By: Tracey Wik
The man (Jack Weinberg) who coined the phrase “Don’t trust anyone over 30” is now 73. This may shock some of you who listened to Jack give his speech, or quoted yourself early on in your career. While those born at the end of the generation are teenagers, early Millennials, born between 1980 and 2000, are now part of that group. Does this mean we don’t trust what they have to say because they are now part of the establishment?
The sentiment of that statement dates back to an earlier time, but given the business press is filled with stories about the need for global leaders, we must find new ways to develop people sooner. By all accounts, leadership development is more art than science. A Millennial’s point-of-view on collaboration and organization offers practical ways to build our leadership pipeline.
First of all, it is time to examine our thinking on mobility. In the past, mobility was a key variable to leadership development and succession planning as it was seen as a pathway for acquiring the requisite skills to lead bigger and broader teams. Mobility is still important, but mostly for senior leadership. Today mobility is more often seen by organizations as too time consuming and expensive for its return. With flatter, more matrixed organizations, employees are collaborating with colleagues across time zones in different business units from day one of employment. Their roles demand they collaborate with peers on projects without having the formal influence to direct and control the outcomes. Add to the flow of work the endless productivity improvement made available by technology. Quite simply, one doesn’t need to leave his or her desk to learn the skills of global leadership.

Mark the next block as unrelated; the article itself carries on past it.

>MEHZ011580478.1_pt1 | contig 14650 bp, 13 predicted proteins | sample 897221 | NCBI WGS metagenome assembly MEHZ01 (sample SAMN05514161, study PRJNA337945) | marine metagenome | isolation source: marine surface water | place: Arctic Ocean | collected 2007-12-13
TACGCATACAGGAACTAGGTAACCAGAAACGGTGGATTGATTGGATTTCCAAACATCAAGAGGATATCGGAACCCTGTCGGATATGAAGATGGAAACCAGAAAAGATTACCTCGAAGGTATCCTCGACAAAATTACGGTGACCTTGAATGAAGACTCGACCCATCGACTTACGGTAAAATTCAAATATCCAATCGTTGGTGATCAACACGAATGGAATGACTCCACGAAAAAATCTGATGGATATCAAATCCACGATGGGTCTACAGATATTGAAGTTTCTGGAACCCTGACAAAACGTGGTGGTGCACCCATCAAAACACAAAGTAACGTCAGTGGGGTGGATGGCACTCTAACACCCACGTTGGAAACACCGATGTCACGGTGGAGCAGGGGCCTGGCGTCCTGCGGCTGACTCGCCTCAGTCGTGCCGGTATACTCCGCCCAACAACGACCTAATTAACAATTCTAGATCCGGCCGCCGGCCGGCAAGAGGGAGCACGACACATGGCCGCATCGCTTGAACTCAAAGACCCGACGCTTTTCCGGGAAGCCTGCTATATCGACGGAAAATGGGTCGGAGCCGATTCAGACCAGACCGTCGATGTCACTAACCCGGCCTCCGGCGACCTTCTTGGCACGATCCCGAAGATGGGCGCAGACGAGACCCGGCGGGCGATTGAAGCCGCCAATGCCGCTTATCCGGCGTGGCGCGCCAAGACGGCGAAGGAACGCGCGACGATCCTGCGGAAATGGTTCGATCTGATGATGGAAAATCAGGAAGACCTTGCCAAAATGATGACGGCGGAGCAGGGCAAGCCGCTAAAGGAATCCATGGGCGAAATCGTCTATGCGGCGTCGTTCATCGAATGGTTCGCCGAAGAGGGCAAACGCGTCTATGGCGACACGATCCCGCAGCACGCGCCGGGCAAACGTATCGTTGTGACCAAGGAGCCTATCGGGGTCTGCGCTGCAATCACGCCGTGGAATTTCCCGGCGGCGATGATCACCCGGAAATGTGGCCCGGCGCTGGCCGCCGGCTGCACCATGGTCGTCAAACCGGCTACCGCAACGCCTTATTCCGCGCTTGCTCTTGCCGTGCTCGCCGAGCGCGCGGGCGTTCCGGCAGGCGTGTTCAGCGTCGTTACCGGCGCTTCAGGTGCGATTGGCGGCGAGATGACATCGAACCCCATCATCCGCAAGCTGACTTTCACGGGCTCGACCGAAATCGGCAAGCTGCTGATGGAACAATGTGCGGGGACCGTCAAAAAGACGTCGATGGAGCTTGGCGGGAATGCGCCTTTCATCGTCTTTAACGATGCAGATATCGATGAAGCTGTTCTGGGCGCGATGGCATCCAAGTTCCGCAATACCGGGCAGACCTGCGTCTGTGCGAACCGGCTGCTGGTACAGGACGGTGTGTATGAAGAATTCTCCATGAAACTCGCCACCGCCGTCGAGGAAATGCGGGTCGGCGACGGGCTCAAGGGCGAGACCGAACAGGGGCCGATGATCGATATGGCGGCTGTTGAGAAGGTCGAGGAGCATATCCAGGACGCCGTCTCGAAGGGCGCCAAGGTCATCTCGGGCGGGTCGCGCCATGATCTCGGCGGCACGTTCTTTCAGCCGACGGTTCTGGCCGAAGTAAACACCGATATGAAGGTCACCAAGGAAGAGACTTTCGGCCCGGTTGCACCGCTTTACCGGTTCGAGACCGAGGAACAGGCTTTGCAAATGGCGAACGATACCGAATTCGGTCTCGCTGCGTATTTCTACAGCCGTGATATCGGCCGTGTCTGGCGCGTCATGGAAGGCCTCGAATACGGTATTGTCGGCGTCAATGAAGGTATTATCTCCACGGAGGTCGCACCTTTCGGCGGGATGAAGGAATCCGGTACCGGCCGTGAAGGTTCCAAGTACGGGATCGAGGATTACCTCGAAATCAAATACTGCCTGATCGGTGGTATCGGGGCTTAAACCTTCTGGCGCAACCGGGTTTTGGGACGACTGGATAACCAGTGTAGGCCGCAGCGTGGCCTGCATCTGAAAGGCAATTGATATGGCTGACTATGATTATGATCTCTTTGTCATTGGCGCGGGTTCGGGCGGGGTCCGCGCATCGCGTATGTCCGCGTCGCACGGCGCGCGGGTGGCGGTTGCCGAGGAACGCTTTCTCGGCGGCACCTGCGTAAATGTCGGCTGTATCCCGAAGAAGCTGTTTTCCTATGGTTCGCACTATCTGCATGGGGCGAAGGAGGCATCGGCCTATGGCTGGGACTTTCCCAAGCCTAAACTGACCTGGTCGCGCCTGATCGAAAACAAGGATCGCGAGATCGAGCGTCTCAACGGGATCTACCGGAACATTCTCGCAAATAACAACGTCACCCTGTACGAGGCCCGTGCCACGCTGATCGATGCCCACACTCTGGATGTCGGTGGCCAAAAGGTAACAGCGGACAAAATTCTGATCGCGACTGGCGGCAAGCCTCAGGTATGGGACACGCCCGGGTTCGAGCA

Millennials did grow up in prosperous times with many options available, but they are no longer new to the workplace. The early Millennials are well established in their careers being over 30. This means they have been working for close to a decade; consider the preferences of this demographic group as being inclusive and public merits consideration in your leadership development strategy.
Given the flat inclusive demands of today’s marketplace, designing leadership development with self-selection criteria rather than manager nomination criteria allows more people to opt in earlier, giving you bigger pools of talent to develop. To break-out of a command and control thinking structuring leadership development as the development of skills needed by anyone, a portfolio of skills is needed regardless of title, rank, or geography. The criteria for selection into leadership roles can be the same, but structuring the roles to allow for an employee’s self-selection gives the responsibility for success to the employee. It is no longer granted by title, but by merit.
This degree of agency over one’s career is something Millennials, in particular, appreciate having. In fact, why not make the success criteria a public conversation managed amongst the pool competing? The notion that Millennials want a trophy for showing-up is not only insulting, it is not accurate. They want to compete on merit for things that matter to them. Being part of a select leadership cadre is a game worth playing.